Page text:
Many pathogens, such as the agents of West Nile encephalitis and plague, are maintained in nature by animal reservoirs and transmitted to humans by arthropod vectors. Efforts to reduce
disease incidence usually rely on vector control or immunization of humans.
Lyme disease, for which no human vaccine is currently available, is a commonly reported vector-borne
disease in North America and Europe. In a recently developed, ecological approach to
disease prevention, we intervened in the natural cycle of the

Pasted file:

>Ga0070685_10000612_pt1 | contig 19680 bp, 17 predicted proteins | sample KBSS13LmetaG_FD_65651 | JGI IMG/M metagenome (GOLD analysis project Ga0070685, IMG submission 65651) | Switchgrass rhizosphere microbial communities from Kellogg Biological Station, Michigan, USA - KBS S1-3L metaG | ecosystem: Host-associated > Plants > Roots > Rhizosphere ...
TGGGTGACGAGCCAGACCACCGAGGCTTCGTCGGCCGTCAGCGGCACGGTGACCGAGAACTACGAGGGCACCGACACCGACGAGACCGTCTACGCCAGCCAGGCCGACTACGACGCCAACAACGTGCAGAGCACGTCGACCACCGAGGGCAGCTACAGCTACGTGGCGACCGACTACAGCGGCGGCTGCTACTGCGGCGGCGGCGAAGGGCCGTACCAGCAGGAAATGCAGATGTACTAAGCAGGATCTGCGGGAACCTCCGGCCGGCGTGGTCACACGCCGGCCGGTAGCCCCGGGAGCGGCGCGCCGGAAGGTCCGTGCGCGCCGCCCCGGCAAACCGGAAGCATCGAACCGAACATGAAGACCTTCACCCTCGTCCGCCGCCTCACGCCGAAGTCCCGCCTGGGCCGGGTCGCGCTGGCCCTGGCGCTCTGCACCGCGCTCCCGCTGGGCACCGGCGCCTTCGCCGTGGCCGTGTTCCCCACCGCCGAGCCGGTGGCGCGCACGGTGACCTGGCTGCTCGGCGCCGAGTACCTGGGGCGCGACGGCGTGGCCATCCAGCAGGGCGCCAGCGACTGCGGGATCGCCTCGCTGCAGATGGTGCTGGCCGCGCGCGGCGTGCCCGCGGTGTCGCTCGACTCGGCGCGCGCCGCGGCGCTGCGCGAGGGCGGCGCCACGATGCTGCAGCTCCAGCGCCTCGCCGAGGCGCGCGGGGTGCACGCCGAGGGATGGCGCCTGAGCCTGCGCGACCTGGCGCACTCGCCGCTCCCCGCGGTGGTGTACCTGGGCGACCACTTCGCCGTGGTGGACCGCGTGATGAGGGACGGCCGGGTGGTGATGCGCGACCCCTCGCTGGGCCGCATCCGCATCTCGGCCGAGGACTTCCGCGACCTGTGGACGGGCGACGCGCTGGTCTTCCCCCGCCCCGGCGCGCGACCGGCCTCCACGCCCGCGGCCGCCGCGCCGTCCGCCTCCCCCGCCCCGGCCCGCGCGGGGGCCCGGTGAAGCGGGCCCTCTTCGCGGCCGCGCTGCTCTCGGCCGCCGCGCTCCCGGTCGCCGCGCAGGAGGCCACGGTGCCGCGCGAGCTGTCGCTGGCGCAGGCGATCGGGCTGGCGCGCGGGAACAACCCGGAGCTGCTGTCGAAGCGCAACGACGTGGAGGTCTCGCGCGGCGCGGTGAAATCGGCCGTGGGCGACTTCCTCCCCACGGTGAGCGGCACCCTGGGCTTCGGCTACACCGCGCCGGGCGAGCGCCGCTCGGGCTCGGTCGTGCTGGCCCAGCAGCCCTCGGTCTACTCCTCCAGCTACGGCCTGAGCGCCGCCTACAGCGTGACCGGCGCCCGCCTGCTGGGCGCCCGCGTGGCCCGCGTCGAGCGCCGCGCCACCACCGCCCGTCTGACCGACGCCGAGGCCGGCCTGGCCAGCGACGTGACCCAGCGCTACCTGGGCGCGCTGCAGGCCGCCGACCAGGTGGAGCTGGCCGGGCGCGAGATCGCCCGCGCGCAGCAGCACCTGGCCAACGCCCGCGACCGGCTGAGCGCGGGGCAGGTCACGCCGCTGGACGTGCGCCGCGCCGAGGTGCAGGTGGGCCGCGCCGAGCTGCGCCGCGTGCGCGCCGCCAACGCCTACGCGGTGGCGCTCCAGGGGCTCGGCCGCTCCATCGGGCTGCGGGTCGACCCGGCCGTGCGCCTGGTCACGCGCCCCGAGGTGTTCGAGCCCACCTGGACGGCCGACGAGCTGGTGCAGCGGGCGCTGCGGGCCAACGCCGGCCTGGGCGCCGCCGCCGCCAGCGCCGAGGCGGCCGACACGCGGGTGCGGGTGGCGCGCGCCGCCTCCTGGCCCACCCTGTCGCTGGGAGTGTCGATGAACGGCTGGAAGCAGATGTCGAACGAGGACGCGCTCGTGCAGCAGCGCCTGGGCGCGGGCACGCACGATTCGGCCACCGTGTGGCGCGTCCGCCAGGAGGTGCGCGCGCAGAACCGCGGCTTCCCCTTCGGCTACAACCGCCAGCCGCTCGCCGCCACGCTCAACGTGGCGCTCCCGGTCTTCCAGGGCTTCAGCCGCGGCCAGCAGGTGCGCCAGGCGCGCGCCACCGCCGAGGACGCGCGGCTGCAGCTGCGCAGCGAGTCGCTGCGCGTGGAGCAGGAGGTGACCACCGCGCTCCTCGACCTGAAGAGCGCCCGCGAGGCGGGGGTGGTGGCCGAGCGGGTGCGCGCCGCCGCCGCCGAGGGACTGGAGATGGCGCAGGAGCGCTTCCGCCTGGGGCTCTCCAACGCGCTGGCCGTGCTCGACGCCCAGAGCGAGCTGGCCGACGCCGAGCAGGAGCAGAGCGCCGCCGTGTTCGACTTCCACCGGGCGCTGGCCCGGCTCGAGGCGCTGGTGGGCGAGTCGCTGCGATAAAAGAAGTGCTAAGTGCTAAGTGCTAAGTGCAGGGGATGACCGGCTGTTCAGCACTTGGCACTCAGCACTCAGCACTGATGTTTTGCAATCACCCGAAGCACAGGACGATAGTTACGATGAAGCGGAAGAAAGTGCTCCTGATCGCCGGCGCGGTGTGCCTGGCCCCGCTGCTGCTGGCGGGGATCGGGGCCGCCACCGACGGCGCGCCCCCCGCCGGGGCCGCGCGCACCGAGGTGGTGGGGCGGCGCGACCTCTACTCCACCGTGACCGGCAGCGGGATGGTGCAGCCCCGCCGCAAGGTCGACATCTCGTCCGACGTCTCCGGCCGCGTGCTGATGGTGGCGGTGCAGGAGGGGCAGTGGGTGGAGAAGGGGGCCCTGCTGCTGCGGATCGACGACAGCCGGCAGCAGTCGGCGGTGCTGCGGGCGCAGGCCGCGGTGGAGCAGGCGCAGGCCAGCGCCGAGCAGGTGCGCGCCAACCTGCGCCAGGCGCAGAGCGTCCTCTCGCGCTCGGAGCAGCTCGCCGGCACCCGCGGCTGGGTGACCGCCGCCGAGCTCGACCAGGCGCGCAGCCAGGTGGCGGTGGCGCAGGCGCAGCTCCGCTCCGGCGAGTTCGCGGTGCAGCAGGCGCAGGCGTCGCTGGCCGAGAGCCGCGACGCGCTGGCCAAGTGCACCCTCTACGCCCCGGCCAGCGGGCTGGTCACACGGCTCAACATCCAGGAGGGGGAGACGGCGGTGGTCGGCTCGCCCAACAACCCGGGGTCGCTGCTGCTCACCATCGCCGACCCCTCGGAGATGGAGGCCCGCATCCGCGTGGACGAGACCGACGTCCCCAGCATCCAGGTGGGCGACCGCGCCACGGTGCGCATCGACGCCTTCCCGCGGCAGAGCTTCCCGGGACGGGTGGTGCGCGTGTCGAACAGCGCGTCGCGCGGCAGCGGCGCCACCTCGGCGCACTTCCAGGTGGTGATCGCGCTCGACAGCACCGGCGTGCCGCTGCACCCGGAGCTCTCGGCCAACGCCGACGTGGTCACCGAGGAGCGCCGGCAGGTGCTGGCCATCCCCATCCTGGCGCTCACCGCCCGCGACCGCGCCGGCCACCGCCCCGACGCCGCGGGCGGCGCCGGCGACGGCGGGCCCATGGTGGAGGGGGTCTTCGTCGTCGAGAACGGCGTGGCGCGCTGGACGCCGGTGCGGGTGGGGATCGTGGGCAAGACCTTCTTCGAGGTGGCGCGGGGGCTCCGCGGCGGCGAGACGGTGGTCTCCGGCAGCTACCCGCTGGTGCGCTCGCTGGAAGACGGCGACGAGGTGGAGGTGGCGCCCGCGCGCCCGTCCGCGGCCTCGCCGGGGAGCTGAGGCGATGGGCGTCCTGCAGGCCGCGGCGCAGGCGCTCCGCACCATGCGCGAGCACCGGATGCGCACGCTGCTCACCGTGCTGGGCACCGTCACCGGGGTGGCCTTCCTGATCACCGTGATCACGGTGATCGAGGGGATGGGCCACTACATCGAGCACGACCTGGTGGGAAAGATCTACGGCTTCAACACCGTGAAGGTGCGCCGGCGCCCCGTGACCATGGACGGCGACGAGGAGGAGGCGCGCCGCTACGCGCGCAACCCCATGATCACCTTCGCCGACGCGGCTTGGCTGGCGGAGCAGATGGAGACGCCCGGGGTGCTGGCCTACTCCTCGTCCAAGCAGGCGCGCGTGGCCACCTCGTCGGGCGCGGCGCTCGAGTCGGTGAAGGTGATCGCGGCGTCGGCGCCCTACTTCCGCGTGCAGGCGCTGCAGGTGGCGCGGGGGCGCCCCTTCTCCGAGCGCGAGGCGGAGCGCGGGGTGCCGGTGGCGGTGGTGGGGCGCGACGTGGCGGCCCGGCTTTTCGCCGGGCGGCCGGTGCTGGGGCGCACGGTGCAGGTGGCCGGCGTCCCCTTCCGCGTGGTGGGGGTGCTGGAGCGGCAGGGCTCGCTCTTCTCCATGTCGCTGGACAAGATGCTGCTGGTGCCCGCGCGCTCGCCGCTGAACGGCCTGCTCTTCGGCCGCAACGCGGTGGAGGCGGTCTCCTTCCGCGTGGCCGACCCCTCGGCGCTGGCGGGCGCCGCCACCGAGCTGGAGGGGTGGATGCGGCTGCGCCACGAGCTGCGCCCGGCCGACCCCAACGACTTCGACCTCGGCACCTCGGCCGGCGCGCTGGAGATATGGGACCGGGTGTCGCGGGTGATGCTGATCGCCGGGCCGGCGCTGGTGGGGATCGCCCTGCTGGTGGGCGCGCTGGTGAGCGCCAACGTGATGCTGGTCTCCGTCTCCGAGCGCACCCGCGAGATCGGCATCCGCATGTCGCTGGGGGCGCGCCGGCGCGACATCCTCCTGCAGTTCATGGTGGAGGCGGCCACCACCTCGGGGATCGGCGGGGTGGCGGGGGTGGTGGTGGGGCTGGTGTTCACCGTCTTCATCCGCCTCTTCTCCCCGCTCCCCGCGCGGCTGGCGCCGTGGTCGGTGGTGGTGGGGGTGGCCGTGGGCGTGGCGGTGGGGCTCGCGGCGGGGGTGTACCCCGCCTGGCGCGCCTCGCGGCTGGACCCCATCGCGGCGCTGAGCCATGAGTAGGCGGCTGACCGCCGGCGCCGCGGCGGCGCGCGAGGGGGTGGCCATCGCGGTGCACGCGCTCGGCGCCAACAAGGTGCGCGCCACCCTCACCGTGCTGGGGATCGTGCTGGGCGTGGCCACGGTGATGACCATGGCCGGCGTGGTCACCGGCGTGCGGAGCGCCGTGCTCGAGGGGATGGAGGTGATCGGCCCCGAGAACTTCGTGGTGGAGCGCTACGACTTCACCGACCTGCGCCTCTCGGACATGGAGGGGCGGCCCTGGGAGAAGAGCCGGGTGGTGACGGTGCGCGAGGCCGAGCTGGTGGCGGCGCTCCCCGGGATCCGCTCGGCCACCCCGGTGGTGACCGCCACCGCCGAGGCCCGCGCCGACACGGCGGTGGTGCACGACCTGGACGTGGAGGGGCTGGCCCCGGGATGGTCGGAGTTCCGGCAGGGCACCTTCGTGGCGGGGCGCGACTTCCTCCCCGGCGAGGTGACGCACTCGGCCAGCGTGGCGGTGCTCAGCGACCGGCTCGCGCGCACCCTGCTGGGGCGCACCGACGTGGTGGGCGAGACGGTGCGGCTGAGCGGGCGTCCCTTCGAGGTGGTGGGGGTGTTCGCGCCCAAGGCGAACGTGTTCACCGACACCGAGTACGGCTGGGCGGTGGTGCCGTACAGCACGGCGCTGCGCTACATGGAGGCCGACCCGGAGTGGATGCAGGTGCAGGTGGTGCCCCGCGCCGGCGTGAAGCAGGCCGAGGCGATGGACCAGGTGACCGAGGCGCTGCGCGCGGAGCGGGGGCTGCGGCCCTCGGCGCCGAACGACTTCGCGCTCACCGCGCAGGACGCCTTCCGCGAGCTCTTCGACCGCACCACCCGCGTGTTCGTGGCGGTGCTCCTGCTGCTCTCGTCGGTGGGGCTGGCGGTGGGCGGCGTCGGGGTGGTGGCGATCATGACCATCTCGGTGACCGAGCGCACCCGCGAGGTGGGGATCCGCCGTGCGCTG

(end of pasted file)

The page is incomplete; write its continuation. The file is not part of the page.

Lyme disease agent (Borrelia burgdorferi) by immunizing wild white-footed mice (Peromyscus leucopus), a reservoir host species, with either a recombinant antigen of the pathogen, outer surface protein A, or a negative control antigen in a repeated field experiment with paired experimental and control grids stratified by site. Outer surface protein A vaccination significantly reduced the prevalence of B. burgdorferi in nymphal blacklegged ticks (Ixodes scapularis) collected at the sites the following year in both experiments. The magnitude of the vaccine’s effect at a given site correlated with the tick infection prevalence found on the control grid, which in turn correlated with mouse density. These data, as well as differences in the population structures of B. burgdorferi in sympatric ticks and mice, indicated that nonmouse hosts contributed more to infecting ticks than previously expected. Thus, where nonmouse hosts play a large role in infection dynamics, vaccination should be directed at additional species.